Barred Forest-falcon (Micrastur ruficollis) - Wiki
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[Photo] Barred forest-falcon, Micrastur ruficollis . Photo by Chan Robbins. Source: USGS (www.mbr-pwrc.usgs.gov/id/mexlist1.html).
The Barred Forest-falcon (Micrastur ruficollis) is a species of bird of prey in the Falconidae family, the falcons, caracaras, etc. It is found in Argentina, Belize, Bolivia, Brazil, Colombia, Costa Rica, Ecuador, El Salvador, French Guiana, Guatemala, Guyana, Honduras, Mexico, Nicaragua, Panama, Paraguay, Peru, Suriname, and Venezuela.
In Central America, the Barred Forest-Falcon is generally restricted to mature tropical forests. In South America, however, the Barred Forest-Falcon lives in other kinds of forests. For example, in Amazonia it occurs most often in second-growth forests, gallery forests, tidal swamp forests, semideciduous forests and forest edges. In Acre, Brazil, the Barred Forest Falcon is reported to prefer "disturbed forest" types, both natural secondary and man made, including bamboo and more open seasonally drier forest on rocky outcrops.
The adult male is dark slate grey above; his tail tipped with white and having three narrow white bars. The throat is pale grey, shading to the darker slate of the crown. The rest of his under parts, including the under-wing coverts are white, finely and clearly barred with black. The upper breast is a darker grey. Primary flight feathers are dark brownish grey with off-white bars on the inner webs. The eyes are light orange brown; the bill black, becoming dull yellow at base of the lower mandible; the cere, lores, orbit and legs are orange-yellow.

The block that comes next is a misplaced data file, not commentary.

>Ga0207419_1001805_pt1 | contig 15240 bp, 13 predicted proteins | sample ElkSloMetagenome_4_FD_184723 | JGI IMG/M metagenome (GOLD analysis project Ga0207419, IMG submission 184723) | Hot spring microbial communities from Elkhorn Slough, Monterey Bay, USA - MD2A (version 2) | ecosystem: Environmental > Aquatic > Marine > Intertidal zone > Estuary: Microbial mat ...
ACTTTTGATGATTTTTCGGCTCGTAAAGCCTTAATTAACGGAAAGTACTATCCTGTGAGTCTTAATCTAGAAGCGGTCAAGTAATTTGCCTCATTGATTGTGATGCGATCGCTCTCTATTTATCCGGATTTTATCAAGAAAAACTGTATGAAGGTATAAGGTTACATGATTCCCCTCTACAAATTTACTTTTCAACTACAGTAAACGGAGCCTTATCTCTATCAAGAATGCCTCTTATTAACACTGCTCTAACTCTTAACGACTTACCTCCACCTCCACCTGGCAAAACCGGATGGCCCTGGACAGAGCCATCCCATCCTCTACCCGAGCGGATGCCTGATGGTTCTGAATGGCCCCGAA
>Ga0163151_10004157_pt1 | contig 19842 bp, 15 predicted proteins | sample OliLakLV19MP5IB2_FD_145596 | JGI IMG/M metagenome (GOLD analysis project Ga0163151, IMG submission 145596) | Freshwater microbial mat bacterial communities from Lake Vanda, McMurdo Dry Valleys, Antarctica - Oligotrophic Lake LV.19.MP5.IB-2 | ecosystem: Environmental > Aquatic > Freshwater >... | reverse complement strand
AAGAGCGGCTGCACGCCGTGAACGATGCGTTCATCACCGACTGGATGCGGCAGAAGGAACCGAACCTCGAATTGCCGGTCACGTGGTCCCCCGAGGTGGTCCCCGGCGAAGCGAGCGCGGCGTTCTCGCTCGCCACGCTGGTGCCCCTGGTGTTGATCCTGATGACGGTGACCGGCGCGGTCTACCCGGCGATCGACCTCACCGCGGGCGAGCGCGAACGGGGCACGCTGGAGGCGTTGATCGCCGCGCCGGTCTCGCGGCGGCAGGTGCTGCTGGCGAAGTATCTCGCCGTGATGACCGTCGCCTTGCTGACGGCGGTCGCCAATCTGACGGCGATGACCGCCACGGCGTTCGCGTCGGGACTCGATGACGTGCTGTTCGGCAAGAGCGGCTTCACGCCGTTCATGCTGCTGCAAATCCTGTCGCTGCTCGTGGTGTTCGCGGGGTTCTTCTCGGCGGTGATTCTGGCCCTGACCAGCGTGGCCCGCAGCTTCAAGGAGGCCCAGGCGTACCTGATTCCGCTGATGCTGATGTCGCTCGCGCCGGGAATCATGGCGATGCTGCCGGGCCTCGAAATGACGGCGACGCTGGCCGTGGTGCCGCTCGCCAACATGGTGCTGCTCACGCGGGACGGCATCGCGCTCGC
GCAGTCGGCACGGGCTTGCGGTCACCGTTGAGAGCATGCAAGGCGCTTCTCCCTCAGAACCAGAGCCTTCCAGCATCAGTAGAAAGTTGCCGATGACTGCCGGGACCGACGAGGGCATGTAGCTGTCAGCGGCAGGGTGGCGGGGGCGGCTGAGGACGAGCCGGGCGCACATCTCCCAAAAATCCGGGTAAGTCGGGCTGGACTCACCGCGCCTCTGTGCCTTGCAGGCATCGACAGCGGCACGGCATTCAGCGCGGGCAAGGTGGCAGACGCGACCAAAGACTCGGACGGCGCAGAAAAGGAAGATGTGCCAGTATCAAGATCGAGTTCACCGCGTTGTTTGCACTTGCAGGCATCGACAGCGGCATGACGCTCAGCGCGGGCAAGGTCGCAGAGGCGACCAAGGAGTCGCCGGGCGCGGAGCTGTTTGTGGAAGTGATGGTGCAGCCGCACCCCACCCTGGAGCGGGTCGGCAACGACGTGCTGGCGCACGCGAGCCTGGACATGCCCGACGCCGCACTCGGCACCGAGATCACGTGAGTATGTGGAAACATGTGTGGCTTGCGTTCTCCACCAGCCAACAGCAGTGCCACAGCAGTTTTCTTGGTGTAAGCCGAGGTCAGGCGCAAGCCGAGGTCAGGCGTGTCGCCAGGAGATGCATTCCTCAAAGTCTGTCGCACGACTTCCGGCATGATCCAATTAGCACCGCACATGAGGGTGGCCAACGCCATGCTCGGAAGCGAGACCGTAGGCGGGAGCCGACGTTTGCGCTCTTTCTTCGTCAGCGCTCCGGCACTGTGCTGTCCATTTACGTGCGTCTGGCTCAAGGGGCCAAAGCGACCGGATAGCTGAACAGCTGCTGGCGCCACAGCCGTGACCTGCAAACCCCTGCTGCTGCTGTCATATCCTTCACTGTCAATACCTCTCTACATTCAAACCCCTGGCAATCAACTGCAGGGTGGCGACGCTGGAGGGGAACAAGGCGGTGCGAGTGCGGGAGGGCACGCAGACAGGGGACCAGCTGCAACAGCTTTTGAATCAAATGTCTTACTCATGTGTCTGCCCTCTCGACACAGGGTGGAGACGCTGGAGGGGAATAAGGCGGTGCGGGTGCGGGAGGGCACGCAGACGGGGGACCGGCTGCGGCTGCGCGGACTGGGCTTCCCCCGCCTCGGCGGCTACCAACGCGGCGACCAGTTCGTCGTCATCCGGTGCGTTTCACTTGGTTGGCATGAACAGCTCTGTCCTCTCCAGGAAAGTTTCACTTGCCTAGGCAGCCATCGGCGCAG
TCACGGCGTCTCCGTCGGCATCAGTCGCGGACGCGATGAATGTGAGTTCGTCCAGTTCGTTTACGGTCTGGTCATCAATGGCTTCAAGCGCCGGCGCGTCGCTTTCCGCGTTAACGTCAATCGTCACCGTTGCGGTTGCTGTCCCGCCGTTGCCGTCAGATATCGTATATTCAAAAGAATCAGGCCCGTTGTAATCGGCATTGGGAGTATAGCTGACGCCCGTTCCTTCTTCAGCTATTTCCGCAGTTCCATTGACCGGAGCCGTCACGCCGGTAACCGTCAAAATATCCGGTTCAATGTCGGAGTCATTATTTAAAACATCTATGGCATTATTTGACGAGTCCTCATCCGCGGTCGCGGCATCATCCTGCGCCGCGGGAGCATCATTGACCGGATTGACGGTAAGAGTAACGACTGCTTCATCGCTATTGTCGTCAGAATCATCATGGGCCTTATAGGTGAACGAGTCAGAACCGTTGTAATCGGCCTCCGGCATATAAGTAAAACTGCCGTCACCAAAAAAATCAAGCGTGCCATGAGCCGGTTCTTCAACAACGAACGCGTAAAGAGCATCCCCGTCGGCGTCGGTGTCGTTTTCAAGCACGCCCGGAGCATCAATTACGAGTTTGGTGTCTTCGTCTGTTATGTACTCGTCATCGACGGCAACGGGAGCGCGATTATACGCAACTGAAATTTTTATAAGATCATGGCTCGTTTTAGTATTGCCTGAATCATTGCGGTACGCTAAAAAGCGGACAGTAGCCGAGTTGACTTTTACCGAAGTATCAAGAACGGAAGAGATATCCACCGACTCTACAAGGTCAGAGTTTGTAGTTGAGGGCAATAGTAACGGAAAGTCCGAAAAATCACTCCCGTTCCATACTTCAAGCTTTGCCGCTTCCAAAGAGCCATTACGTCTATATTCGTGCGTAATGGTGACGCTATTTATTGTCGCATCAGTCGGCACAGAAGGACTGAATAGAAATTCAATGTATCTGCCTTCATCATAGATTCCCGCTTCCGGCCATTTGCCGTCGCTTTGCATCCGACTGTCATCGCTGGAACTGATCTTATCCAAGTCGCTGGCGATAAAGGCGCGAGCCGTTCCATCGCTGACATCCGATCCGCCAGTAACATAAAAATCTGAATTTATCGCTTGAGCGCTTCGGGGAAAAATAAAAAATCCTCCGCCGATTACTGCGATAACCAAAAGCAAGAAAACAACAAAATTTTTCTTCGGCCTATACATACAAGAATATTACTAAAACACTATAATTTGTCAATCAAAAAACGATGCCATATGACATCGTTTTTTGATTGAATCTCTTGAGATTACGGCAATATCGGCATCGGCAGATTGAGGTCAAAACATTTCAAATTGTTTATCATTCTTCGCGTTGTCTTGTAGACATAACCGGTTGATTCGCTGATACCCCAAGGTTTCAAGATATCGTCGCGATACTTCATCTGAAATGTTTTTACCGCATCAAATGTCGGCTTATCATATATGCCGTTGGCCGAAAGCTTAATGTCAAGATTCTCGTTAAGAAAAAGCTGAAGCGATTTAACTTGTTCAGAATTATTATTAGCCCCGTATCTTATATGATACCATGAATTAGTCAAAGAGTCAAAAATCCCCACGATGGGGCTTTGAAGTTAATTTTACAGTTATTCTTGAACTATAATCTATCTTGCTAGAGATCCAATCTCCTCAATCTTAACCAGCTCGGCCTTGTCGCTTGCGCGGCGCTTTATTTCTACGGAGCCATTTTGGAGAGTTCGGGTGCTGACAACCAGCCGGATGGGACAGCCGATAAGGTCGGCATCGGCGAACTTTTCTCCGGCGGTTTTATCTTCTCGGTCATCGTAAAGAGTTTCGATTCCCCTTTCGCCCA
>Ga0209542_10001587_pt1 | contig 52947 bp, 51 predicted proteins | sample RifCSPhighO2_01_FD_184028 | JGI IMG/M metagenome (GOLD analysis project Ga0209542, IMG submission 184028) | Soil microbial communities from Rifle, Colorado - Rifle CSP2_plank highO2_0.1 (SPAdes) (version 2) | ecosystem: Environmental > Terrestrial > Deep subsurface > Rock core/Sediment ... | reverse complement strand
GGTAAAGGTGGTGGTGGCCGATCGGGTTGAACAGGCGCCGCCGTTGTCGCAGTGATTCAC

Barred Forest-Falcons mainly utilize mature, "upland" forest. Forest-falcons, like most falconids, do not build a nest, but lay their eggs in cavities in trees. Clutches are of two or three eggs. Laying occurs mainly late in the dry season, with hatching taking place at the onset of the rainy season, a time of increasing prey abundance. Eggs hatch 33-35 days after being laid, and nestlings fledge 35-44 days after hatching. Radio-tagged fledglings dispersed from their parents' territories within four to seven weeks after fledging, presumably achieving independence at that time. Nesting territories were occupied year after year. There is high nest and mate fidelity.
This species feed primarily upon birds, mammals and reptiles. Like Accipiter hawks, they often hunt prey by sitting quietly on tree branches and waiting for their victims to appear. When the latter arrive, the forest-falcons quickly ambush them, attempting to catch them with a brief, flying pursuit. However, forest-falcons also use other techniques to hunt prey, such as chasing prey on foot, following army ant swarms, and acoustical luring of birds, by means of a "facial disc".
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